Ethnographers of the police have long drawn attention to the importance of gaining a degree of trust and acceptance from those they study. Reflexive accounts ‘from the field’ have emphasised the need to consider how one’s own personal characteristics may shape the research relationship and impact on the validity of data collected. Little attention, however, has been paid to the implications for research access of the way in which police officers conceptualise their own role. In the study discussed here, significant attempts were made by some police officers to avoid being observed for the purpose of the research. One explanation for this is that the researcher’s identity as a young, black male may have heightened the usual concerns about allowing outsiders to study frontline behaviour. The difficulty with this explanation is that different groups of police officers exhibited markedly different responses to the project, ranging from those who ducked and weaved their way out of participating, to those who enthusiastically ‘created’ opportunities for the researcher to observe police–citizen interactions. There is no evidence to suggest that those who were receptive to the research held less problematic views about race. Rather, it is argued that the more at ease police officers were with their particular policing role, the more open they were to being researched. This leads to the conclusion that reflexive accounts of the police–researcher relationship need to pay more attention to how police officers see themselves.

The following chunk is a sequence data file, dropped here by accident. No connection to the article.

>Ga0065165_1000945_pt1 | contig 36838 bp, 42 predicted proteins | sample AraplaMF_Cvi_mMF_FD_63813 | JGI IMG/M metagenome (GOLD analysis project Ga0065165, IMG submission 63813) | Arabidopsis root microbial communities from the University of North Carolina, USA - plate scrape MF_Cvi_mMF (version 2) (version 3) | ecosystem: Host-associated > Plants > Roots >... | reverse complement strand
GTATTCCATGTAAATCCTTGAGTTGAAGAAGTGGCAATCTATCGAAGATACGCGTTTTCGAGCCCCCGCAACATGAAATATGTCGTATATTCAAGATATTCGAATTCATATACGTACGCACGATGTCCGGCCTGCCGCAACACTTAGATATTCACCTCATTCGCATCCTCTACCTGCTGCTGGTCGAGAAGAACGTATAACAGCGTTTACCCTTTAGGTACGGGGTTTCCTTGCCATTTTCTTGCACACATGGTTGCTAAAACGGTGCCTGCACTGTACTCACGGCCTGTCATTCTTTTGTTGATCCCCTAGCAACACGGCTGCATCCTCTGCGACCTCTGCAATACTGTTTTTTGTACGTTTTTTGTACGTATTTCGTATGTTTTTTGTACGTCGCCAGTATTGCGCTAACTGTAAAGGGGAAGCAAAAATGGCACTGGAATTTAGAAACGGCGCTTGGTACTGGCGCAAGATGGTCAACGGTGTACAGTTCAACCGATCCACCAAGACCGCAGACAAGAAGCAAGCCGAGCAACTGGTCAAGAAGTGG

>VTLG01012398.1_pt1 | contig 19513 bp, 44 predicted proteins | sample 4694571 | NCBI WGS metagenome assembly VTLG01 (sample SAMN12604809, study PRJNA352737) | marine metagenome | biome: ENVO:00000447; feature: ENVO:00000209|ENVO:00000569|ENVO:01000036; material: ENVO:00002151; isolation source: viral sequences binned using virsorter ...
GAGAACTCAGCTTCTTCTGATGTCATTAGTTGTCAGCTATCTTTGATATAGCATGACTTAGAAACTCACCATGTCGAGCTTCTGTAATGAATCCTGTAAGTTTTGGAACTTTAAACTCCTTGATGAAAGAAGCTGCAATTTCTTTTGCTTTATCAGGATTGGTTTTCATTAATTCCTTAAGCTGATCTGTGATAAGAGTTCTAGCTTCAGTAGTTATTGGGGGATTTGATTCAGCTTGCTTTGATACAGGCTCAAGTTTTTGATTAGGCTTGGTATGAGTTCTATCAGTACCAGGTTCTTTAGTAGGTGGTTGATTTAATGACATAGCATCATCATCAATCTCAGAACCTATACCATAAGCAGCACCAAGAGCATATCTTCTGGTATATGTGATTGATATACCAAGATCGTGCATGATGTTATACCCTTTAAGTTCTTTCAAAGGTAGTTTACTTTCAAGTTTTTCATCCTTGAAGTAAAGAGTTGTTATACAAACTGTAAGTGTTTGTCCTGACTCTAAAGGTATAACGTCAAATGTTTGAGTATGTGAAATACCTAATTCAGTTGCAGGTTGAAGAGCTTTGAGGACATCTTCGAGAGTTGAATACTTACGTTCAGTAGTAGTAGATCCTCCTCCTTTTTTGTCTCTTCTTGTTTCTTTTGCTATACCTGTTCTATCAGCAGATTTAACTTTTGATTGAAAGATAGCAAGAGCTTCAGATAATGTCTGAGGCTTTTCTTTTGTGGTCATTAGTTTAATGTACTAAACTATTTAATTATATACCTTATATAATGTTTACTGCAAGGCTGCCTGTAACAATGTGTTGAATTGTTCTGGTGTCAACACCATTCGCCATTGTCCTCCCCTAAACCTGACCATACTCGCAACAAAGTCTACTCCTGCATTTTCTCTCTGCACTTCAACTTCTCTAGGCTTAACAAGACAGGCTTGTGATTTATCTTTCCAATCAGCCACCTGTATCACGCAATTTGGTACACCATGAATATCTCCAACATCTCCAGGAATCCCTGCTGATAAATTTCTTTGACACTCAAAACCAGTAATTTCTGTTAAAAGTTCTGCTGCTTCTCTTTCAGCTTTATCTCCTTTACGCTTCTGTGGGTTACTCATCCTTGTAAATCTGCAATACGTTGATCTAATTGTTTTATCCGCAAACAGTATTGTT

|Number of pages||15|
|Journal||Policing and Society|
|Early online date||18 May 2016|
|Publication status||E-pub ahead of print - 18 May 2016|